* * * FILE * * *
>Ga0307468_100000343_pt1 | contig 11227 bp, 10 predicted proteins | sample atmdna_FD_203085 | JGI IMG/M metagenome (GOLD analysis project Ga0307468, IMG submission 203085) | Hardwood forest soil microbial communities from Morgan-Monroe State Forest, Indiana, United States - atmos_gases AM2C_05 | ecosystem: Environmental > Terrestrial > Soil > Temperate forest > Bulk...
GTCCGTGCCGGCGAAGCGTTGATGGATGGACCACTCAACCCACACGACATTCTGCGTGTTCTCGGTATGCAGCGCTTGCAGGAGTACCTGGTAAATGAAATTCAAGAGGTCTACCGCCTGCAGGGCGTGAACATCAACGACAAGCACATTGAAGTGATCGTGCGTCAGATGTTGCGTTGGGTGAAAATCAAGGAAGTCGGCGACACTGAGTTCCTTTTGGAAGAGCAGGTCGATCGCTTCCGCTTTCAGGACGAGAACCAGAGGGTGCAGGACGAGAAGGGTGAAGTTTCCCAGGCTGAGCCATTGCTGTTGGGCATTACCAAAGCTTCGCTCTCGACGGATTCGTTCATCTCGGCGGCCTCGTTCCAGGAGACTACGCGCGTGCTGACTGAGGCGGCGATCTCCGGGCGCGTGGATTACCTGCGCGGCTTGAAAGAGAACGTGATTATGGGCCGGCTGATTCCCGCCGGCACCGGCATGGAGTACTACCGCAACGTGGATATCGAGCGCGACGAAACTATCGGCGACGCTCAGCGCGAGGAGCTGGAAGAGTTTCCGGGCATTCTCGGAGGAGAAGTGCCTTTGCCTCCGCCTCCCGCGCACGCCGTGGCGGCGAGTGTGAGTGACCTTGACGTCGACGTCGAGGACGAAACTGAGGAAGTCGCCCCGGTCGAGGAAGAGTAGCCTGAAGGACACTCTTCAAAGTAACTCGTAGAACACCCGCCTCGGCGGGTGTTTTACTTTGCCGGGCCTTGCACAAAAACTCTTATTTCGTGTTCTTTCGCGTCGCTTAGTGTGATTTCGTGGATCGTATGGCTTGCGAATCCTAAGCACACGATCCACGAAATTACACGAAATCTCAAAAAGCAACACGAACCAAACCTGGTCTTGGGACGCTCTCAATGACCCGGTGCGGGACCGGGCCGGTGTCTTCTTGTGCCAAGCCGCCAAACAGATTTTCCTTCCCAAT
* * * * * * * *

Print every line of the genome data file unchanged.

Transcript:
>Ga0307468_100000343_pt1 | contig 11227 bp, 10 predicted proteins | sample atmdna_FD_203085 | JGI IMG/M metagenome (GOLD analysis project Ga0307468, IMG submission 203085) | Hardwood forest soil microbial communities from Morgan-Monroe State Forest, Indiana, United States - atmos_gases AM2C_05 | ecosystem: Environmental > Terrestrial > Soil > Temperate forest > Bulk...
GTCCGTGCCGGCGAAGCGTTGATGGATGGACCACTCAACCCACACGACATTCTGCGTGTTCTCGGTATGCAGCGCTTGCAGGAGTACCTGGTAAATGAAATTCAAGAGGTCTACCGCCTGCAGGGCGTGAACATCAACGACAAGCACATTGAAGTGATCGTGCGTCAGATGTTGCGTTGGGTGAAAATCAAGGAAGTCGGCGACACTGAGTTCCTTTTGGAAGAGCAGGTCGATCGCTTCCGCTTTCAGGACGAGAACCAGAGGGTGCAGGACGAGAAGGGTGAAGTTTCCCAGGCTGAGCCATTGCTGTTGGGCATTACCAAAGCTTCGCTCTCGACGGATTCGTTCATCTCGGCGGCCTCGTTCCAGGAGACTACGCGCGTGCTGACTGAGGCGGCGATCTCCGGGCGCGTGGATTACCTGCGCGGCTTGAAAGAGAACGTGATTATGGGCCGGCTGATTCCCGCCGGCACCGGCATGGAGTACTACCGCAACGTGGATATCGAGCGCGACGAAACTATCGGCGACGCTCAGCGCGAGGAGCTGGAAGAGTTTCCGGGCATTCTCGGAGGAGAAGTGCCTTTGCCTCCGCCTCCCGCGCACGCCGTGGCGGCGAGTGTGAGTGACCTTGACGTCGACGTCGAGGACGAAACTGAGGAAGTCGCCCCGGTCGAGGAAGAGTAGCCTGAAGGACACTCTTCAAAGTAACTCGTAGAACACCCGCCTCGGCGGGTGTTTTACTTTGCCGGGCCTTGCACAAAAACTCTTATTTCGTGTTCTTTCGCGTCGCTTAGTGTGATTTCGTGGATCGTATGGCTTGCGAATCCTAAGCACACGATCCACGAAATTACACGAAATCTCAAAAAGCAACACGAACCAAACCTGGTCTTGGGACGCTCTCAATGACCCGGTGCGGGACCGGGCCGGTGTCTTCTTGTGCCAAGCCGCCAAACAGATTTTCCTTCCCAAT